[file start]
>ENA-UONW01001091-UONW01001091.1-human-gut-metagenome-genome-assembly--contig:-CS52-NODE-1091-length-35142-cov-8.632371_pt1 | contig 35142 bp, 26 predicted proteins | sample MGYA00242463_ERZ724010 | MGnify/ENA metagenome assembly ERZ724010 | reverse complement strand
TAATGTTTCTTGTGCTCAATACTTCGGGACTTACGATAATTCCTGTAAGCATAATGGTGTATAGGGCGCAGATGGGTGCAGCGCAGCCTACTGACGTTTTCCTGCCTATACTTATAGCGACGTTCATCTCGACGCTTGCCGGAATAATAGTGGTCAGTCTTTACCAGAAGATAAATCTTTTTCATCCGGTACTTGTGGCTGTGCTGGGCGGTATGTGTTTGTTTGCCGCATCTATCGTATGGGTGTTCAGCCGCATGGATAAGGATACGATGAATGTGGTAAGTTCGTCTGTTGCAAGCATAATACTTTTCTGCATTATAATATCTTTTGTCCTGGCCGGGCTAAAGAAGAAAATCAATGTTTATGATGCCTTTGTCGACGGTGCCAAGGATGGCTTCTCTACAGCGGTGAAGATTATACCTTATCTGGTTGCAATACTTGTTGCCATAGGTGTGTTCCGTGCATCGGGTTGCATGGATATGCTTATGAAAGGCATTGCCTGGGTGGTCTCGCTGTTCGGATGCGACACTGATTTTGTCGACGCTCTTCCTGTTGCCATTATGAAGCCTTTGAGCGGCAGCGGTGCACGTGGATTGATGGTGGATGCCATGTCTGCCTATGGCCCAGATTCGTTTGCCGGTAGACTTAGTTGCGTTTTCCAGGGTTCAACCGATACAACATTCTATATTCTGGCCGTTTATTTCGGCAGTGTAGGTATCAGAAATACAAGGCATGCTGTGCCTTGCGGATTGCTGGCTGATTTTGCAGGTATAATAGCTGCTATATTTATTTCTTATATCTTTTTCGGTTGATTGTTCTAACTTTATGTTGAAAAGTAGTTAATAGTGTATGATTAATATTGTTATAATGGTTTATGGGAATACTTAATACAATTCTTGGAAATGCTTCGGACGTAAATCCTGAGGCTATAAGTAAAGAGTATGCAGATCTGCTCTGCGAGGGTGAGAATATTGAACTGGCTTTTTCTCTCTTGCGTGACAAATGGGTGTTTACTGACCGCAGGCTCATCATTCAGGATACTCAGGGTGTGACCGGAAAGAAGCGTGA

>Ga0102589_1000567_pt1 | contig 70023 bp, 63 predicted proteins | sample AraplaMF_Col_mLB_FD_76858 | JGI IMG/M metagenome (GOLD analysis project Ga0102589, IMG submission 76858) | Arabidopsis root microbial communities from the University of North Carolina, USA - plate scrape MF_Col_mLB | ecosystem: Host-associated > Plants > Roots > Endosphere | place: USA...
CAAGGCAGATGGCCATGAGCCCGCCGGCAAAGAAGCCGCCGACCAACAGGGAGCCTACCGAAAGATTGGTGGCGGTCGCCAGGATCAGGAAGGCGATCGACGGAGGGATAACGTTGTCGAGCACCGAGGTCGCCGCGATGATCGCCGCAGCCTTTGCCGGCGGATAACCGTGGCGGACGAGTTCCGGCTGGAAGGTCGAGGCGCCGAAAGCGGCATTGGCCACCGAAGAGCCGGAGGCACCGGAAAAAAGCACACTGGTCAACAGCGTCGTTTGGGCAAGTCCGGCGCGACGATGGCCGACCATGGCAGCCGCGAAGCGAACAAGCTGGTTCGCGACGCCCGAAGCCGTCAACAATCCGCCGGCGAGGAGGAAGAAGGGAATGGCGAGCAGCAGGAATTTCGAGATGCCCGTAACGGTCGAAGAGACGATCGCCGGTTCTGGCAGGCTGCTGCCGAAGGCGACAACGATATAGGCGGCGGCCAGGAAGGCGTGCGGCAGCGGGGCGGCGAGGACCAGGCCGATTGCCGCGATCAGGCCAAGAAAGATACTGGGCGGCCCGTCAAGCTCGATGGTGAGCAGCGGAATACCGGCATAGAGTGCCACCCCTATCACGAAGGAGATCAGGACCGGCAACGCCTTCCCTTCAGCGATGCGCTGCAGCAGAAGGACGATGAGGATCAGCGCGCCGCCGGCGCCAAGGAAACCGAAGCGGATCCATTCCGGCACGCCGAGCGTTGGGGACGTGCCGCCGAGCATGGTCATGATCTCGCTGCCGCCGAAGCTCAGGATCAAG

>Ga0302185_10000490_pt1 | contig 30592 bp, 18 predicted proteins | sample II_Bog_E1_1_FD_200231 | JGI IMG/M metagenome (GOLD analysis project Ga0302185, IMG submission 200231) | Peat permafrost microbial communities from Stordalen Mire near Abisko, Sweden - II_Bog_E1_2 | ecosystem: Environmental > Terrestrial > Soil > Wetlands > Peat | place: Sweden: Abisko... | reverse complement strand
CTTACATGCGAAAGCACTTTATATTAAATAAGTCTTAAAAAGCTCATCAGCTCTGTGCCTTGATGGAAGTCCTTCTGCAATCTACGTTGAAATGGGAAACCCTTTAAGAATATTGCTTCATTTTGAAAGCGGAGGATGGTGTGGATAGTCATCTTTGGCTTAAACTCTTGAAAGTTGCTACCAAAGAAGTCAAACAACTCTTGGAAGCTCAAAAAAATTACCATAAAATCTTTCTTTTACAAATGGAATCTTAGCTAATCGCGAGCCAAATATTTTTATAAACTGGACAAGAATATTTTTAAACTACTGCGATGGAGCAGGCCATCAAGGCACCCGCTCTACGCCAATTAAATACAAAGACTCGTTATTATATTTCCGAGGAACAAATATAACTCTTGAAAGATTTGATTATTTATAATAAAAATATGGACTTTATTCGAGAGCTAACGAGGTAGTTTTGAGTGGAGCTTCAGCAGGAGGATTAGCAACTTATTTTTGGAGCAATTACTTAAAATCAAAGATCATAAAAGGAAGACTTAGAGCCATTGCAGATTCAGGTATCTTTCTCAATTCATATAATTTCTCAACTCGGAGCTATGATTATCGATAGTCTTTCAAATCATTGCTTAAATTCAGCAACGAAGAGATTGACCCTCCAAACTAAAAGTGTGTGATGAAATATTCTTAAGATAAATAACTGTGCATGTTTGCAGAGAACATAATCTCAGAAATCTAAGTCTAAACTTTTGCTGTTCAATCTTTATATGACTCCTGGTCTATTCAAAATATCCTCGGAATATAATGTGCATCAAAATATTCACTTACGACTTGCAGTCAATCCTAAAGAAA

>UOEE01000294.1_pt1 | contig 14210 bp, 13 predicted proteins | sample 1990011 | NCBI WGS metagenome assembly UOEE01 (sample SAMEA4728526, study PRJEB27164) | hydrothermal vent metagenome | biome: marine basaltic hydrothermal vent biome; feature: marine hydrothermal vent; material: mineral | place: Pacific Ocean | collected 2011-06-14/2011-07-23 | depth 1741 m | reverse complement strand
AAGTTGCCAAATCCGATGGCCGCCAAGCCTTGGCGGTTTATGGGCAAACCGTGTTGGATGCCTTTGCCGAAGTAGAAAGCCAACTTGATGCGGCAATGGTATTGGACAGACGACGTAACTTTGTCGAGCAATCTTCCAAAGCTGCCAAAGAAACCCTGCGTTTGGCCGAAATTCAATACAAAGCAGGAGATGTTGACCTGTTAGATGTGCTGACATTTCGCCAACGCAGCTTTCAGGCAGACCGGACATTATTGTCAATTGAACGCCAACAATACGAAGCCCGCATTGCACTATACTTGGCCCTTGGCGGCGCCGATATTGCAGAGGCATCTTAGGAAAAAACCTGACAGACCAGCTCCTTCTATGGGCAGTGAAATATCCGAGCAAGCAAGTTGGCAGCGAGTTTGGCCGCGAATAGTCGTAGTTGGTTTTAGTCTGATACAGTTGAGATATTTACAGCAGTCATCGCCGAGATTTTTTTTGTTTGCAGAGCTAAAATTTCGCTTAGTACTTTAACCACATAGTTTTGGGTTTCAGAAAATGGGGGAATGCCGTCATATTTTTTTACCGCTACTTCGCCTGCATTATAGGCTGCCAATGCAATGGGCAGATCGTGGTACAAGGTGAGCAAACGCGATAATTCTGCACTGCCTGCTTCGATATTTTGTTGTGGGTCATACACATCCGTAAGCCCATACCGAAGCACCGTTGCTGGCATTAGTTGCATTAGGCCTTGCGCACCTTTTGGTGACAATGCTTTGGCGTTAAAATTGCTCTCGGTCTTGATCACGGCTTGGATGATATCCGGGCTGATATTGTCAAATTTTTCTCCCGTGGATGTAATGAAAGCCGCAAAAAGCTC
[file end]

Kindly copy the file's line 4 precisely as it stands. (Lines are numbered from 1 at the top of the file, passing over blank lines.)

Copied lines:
CAAGGCAGATGGCCATGAGCCCGCCGGCAAAGAAGCCGCCGACCAACAGGGAGCCTACCGAAAGATTGGTGGCGGTCGCCAGGATCAGGAAGGCGATCGACGGAGGGATAACGTTGTCGAGCACCGAGGTCGCCGCGATGATCGCCGCAGCCTTTGCCGGCGGATAACCGTGGCGGACGAGTTCCGGCTGGAAGGTCGAGGCGCCGAAAGCGGCATTGGCCACCGAAGAGCCGGAGGCACCGGAAAAAAGCACACTGGTCAACAGCGTCGTTTGGGCAAGTCCGGCGCGACGATGGCCGACCATGGCAGCCGCGAAGCGAACAAGCTGGTTCGCGACGCCCGAAGCCGTCAACAATCCGCCGGCGAGGAGGAAGAAGGGAATGGCGAGCAGCAGGAATTTCGAGATGCCCGTAACGGTCGAAGAGACGATCGCCGGTTCTGGCAGGCTGCTGCCGAAGGCGACAACGATATAGGCGGCGGCCAGGAAGGCGTGCGGCAGCGGGGCGGCGAGGACCAGGCCGATTGCCGCGATCAGGCCAAGAAAGATACTGGGCGGCCCGTCAAGCTCGATGGTGAGCAGCGGAATACCGGCATAGAGTGCCACCCCTATCACGAAGGAGATCAGGACCGGCAACGCCTTCCCTTCAGCGATGCGCTGCAGCAGAAGGACGATGAGGATCAGCGCGCCGCCGGCGCCAAGGAAACCGAAGCGGATCCATTCCGGCACGCCGAGCGTTGGGGACGTGCCGCCGAGCATGGTCATGATCTCGCTGCCGCCGAAGCTCAGGATCAAG